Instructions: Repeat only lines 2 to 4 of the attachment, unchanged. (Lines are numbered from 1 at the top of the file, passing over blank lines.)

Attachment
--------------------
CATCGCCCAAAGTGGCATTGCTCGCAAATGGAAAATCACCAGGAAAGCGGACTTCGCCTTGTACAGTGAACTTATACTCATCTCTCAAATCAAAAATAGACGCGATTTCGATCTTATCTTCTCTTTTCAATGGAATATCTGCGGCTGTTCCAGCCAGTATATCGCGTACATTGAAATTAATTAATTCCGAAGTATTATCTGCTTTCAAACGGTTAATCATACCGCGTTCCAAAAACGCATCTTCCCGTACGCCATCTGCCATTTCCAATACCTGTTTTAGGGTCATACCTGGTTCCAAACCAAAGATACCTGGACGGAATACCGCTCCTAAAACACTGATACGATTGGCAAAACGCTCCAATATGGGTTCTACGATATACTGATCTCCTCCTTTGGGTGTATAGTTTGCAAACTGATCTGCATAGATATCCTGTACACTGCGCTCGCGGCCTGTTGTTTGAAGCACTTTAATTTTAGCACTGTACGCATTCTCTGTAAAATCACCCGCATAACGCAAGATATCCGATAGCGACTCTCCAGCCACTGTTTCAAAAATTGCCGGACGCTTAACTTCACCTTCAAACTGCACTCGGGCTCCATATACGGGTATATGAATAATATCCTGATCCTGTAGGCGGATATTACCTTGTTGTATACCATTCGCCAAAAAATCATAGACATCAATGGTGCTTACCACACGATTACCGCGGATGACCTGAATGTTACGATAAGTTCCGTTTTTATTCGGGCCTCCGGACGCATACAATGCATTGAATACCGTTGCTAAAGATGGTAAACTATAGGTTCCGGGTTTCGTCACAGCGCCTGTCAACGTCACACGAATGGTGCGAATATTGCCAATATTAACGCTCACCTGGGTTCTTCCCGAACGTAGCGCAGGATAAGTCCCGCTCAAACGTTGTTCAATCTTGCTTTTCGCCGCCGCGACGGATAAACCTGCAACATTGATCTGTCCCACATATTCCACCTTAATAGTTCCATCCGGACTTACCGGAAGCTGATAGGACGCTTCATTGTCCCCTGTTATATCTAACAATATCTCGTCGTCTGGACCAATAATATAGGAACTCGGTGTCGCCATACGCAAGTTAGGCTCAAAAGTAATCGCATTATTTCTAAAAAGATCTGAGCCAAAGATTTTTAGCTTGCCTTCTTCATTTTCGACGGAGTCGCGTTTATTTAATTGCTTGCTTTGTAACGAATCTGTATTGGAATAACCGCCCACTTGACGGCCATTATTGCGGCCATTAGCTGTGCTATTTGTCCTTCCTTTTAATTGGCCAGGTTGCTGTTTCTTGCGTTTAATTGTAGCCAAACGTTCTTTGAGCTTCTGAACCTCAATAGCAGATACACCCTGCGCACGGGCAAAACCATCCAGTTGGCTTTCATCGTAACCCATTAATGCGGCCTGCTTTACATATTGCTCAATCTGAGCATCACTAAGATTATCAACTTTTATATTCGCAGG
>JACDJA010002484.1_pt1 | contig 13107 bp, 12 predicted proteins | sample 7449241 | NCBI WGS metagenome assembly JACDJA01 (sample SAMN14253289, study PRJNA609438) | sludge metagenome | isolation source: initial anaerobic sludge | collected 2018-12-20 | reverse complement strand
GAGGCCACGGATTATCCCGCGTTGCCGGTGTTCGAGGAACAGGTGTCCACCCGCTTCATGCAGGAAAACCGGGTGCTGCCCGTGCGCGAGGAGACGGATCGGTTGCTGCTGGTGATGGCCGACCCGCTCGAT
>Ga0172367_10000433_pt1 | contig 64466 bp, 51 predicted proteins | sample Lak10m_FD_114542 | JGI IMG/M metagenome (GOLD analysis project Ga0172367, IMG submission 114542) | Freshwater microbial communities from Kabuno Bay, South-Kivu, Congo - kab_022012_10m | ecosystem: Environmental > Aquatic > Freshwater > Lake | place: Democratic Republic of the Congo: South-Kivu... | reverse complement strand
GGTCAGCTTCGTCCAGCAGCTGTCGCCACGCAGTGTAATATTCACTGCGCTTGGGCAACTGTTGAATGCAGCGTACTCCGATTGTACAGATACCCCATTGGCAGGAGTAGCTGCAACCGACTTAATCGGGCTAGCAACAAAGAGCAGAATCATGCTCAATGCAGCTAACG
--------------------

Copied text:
>JACDJA010002484.1_pt1 | contig 13107 bp, 12 predicted proteins | sample 7449241 | NCBI WGS metagenome assembly JACDJA01 (sample SAMN14253289, study PRJNA609438) | sludge metagenome | isolation source: initial anaerobic sludge | collected 2018-12-20 | reverse complement strand
GAGGCCACGGATTATCCCGCGTTGCCGGTGTTCGAGGAACAGGTGTCCACCCGCTTCATGCAGGAAAACCGGGTGCTGCCCGTGCGCGAGGAGACGGATCGGTTGCTGCTGGTGATGGCCGACCCGCTCGAT
>Ga0172367_10000433_pt1 | contig 64466 bp, 51 predicted proteins | sample Lak10m_FD_114542 | JGI IMG/M metagenome (GOLD analysis project Ga0172367, IMG submission 114542) | Freshwater microbial communities from Kabuno Bay, South-Kivu, Congo - kab_022012_10m | ecosystem: Environmental > Aquatic > Freshwater > Lake | place: Democratic Republic of the Congo: South-Kivu... | reverse complement strand